Kentucky remains one of top five states with the highest rates of death linked to a drug overdose. According to the Centers for Disease Control and Prevention, here is how the top 5 rank:
- West Virginia (41.5 per 100,000 deaths)
- New Hampshire (34.3 per 100,000 deaths)
- Kentucky (29.9 per 100,000 deaths)
- Ohio (29.9 per 100,000 deaths)
- Rhode Island (28.2 per 100,000 deaths)
The rise in abuse of controlled drugs, specifically heroin and fentanyl, have “risen to epidemic levels,” the D.E.A.’s National Drug Threat Assessment survey of 2016 says. In 2014, approximately 129 people died every day as a result of drug poisoning outnumbering those by firearms, vehicle crashes, suicide, and homicide, the report said.
EPIDEMIC LEVELS OF DRUG USAGE ACROSS THE STATE
For example, in Louisville, emergency medical professionals have said that the annual figure for overdose calls was 6,879 in 2016. That is up from 4,642 in 2015. One person using heroin was killed while riding in a car that crashed. Authorities said the driver of the car had used heroin as well but survived.
Autopsied and toxicology reports from coroners across the state show “most overdose deaths attributed to the use of heroin or fentanyl, either combined with heroin or alone.” Jefferson County has seen the most overdose deaths of any county, with the most recent count at 268 deaths per year.
In Jessamine County, emergency crews responded to nine overdoses in a 24-hour period earlier this month. One rescue involved a distressed driver who was in a crash. Suspecting an overdose, medical services administered 3 milligrams of Naloxone, and the driver revived. Police soon tracked down a suspected heroin dealer after the rash of county overdoses.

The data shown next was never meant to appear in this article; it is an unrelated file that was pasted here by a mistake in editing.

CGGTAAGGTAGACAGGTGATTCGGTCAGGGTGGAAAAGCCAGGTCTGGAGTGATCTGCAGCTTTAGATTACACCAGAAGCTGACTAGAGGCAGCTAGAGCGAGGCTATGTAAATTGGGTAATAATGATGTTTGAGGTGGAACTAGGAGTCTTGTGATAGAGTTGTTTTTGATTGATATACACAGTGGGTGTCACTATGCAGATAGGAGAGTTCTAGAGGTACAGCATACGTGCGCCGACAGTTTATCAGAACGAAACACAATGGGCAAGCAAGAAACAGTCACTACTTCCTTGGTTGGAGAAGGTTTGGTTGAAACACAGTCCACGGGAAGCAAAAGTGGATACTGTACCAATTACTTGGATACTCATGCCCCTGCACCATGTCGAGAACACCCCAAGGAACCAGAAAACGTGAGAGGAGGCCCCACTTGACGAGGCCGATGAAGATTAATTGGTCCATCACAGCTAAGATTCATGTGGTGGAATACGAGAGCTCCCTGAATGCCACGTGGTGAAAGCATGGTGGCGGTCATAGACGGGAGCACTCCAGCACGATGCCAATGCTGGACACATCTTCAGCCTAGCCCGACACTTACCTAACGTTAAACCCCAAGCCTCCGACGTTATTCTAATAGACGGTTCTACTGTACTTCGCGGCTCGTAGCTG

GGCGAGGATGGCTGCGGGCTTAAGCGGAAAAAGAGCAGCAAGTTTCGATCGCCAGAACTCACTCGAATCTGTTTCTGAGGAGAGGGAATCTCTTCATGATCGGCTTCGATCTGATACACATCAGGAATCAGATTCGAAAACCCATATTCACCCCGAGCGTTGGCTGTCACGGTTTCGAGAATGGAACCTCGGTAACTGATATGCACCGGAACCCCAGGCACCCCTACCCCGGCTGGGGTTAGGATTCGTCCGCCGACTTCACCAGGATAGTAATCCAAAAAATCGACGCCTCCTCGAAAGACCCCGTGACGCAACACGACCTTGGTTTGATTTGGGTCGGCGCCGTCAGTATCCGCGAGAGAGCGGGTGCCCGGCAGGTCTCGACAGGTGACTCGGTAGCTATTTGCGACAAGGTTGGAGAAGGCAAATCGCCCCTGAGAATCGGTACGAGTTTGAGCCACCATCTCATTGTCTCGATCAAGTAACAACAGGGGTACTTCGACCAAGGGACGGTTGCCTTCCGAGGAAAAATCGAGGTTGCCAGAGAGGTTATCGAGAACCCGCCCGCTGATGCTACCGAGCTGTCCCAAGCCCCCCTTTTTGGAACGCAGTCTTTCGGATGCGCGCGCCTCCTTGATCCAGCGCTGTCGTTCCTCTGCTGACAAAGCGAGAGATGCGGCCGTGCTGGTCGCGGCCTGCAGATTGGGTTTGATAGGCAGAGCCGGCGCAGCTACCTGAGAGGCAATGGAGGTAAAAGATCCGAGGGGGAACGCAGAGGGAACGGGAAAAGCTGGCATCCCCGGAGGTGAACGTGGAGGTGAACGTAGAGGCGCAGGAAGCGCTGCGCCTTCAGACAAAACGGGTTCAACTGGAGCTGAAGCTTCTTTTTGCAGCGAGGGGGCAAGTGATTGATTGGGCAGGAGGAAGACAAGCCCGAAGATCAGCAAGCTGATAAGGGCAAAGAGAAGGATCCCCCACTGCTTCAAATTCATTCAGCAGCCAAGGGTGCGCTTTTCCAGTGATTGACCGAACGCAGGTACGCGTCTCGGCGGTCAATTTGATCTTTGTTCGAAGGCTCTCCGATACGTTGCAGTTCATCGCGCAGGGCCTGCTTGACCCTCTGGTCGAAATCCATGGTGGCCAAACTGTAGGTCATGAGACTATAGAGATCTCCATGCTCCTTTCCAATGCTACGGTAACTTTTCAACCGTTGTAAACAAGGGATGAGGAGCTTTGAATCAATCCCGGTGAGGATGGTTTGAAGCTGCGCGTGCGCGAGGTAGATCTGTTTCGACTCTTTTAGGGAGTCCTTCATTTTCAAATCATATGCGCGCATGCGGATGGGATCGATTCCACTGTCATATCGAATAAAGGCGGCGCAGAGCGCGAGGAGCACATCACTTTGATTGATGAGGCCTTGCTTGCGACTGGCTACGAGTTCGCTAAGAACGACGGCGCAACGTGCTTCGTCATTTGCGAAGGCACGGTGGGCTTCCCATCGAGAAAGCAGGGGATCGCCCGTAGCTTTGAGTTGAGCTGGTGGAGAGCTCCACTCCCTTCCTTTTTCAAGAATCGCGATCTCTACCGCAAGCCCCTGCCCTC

Some say rural Kentucky has been hit the hardest. Rural areas remain quiet with small populations while pharmacies fill prescription after prescription of hydrocodone and oxycodone. In Clay County alone prescriptions painkillers average out to 150 doses for every man, woman, and child in the county leading to high numbers of overdose victims.
KENTUCKY LAW WORKING TO SAVE LIVES
The Kentucky Commonwealth has created many laws to help combat drug abuse:
- House Bill 1 from the 2012 Special Session and House Bill 217 from the 2013 Regular Session which specifically addressing the availability of and access to prescription medications. House Bill 1 mandates that the Office of Drug Control Policy, in cooperation with the Kentucky Medical Examiners Office, prepare and publish an annual public report to the Secretary of the Justice and Public Safety Cabinet to include:
- The number of drug-related deaths;
- The decedent’s age, race, and gender but not his or her name or address;
- The counties in which those deaths occurred;
- The scientific, trade, or generic names of the drugs involved; and
- The method by which the drugs were obtained, when available.
- Senate Bill 192, known as the Heroin Bill, increases penalties for drug traffickers and included a number of harm-reduction measures aimed at reducing overdose deaths. Under the new law, importing heroin into Kentucky with intent to distribute or sell is a crime punishable by up to 10 years in prison.
With offices in Owensboro and Madisonville, Rhoads & Rhoads attorneys are available and ready to fight for the families of overdose victims throughout Western Kentucky. We offer free initial consultations, and all cases are taken on a contingency fee basis, which means there is no payment required up front. We get paid only if we win or settle your case, so there is NO RISK involved. Call us at 888-709-9329 or contact us by e-mail to schedule an appointment with one of our Madisonville or Owensboro personal injury attorneys.